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-   -   Should I teach my kids to believe in Santa (http://ravingatheists.com/forum/showthread.php?t=13906)

mmfwmc 12-14-2007 04:19 PM

Should I teach my kids to believe in Santa
 
I don't have kids yet. Maybe I won't. But if I do, this seems like the season to ask the question:

Should I teach them to believe in Santa?

It seems that, while religious people sometimes deplore the commericalisation of Christmas, Santa is the best thing they could hope for in terms of indoctrination.

A kid spends several years believing that there is a big beard in the north pole who will give you what you want if you are well behaved and ask nicely. How hard is it to move from there to believing in a big beard in the sky who will give you what you want if you are well behaved and ask nicely?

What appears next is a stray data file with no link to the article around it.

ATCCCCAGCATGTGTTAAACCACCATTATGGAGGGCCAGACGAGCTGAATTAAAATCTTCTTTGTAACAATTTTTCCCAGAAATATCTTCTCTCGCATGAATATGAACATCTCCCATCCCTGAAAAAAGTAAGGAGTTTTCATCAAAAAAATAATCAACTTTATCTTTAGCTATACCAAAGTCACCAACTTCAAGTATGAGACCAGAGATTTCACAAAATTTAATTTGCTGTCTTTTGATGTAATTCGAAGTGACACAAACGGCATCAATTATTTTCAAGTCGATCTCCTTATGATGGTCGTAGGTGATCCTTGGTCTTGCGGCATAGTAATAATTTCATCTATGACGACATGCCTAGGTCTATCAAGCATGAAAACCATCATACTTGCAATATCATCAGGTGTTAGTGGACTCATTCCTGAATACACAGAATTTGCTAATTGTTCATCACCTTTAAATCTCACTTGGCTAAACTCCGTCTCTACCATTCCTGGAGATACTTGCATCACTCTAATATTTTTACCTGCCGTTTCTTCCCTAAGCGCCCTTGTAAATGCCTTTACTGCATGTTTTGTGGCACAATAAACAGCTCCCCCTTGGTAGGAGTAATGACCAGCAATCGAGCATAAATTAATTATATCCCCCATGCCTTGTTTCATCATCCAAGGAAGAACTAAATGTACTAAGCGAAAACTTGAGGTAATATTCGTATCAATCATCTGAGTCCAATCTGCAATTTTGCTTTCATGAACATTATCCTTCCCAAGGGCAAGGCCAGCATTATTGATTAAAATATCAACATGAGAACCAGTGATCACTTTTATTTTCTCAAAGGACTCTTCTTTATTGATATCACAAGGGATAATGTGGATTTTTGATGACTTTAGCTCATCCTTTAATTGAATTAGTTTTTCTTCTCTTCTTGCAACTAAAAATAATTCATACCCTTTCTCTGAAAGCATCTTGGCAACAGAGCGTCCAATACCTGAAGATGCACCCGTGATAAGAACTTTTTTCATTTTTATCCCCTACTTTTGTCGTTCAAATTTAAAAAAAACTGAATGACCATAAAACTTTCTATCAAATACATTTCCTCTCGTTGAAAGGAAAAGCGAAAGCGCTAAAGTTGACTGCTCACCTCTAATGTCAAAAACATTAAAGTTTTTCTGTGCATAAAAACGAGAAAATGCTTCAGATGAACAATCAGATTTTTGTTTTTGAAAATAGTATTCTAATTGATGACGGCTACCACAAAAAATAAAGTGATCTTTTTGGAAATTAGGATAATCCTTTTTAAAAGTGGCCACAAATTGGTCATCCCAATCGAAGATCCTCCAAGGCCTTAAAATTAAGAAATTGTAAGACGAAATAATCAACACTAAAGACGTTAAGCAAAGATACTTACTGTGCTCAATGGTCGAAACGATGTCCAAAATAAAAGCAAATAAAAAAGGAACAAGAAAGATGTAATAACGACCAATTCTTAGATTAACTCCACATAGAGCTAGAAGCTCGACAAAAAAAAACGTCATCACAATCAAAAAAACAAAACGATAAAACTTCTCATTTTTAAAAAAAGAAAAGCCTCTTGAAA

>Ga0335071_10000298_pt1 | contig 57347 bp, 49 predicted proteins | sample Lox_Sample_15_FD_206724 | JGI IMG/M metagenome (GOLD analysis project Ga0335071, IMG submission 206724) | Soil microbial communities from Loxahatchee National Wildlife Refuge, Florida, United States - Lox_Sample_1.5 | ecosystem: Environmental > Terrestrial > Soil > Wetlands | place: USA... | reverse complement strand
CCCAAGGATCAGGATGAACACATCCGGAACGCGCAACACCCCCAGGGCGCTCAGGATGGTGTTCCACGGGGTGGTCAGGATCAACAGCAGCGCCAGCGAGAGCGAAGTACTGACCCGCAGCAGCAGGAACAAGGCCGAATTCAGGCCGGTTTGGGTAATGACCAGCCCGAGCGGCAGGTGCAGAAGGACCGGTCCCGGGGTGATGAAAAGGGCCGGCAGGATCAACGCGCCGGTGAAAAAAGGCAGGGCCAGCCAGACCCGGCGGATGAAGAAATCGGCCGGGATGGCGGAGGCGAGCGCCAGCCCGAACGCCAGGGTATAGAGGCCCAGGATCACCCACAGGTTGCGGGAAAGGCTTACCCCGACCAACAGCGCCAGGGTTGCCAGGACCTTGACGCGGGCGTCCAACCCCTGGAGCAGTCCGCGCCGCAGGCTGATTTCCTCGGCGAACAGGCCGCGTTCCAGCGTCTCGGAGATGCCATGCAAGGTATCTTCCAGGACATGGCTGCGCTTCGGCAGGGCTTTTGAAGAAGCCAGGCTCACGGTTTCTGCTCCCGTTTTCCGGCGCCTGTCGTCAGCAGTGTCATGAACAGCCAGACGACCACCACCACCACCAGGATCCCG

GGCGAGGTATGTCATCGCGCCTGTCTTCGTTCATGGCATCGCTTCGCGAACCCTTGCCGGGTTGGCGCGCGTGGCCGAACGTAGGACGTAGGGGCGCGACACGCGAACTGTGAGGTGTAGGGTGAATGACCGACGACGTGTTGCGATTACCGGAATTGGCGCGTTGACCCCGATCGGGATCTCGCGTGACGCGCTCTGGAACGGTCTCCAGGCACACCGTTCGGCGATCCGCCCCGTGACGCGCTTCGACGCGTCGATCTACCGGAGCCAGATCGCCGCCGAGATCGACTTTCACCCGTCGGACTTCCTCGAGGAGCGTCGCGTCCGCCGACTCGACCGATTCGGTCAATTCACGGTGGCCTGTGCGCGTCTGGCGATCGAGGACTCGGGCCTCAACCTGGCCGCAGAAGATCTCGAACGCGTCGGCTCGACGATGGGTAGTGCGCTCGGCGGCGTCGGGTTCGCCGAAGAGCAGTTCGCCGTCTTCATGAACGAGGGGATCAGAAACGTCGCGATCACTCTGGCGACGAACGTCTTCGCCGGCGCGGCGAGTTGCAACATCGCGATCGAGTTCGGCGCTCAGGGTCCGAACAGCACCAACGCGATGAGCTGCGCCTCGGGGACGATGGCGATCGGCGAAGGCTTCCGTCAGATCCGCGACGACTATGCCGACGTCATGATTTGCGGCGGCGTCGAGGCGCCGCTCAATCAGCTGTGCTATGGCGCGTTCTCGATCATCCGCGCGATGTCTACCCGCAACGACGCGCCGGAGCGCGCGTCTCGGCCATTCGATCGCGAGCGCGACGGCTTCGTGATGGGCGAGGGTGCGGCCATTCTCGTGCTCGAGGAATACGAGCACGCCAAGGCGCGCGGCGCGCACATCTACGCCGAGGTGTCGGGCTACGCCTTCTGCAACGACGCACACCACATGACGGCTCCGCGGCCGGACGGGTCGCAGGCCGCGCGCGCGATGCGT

The parallels run deeper. While kids spend the entire year believing in Santa, they don't really worry about being good until about a month before Christmas. This prepares them for religious adulthood where they lie, cheat and steal like anyone else, then try to be honest on Sundays. (Yes, that's a generalisation. Poetic licence.)

All in all, it would seem to be better not to give kids this brainwashing to start their lives.

On the other hand, I really liked believing in Santa. What do you guys think?

Choobus 12-14-2007 04:20 PM

As long as you make sure that they understand that Jesus and Santa are the same guy there's no harm in it.

ubs 12-14-2007 04:25 PM

Yes. Children should be permitted to believe in magic and indulge in fantasy. Its great fun and it passes fast!

inkadu 12-14-2007 04:30 PM

Teach them about Santa but make sure you have this poster up in the house.

http://www.theeighthday.org.au/mt/gd...a_jesus210.jpg

They'll make the connection later.

(Actually, I was looking for the "Depressory"-style poster with Santa, captioned: Kids, on the day you learn more about Santa, remember everything you've been told about Jesus. But cannae find it.]

ubs 12-14-2007 04:50 PM

Quote:

inkadu wrote (Post 458612)

LOL!

Inkadu, if you put one of these up in your yard, how long do you think it would last before there was fallout.

Choobus 12-14-2007 04:53 PM

the trick is to put one up in someone else's yard....

inkadu 12-14-2007 05:04 PM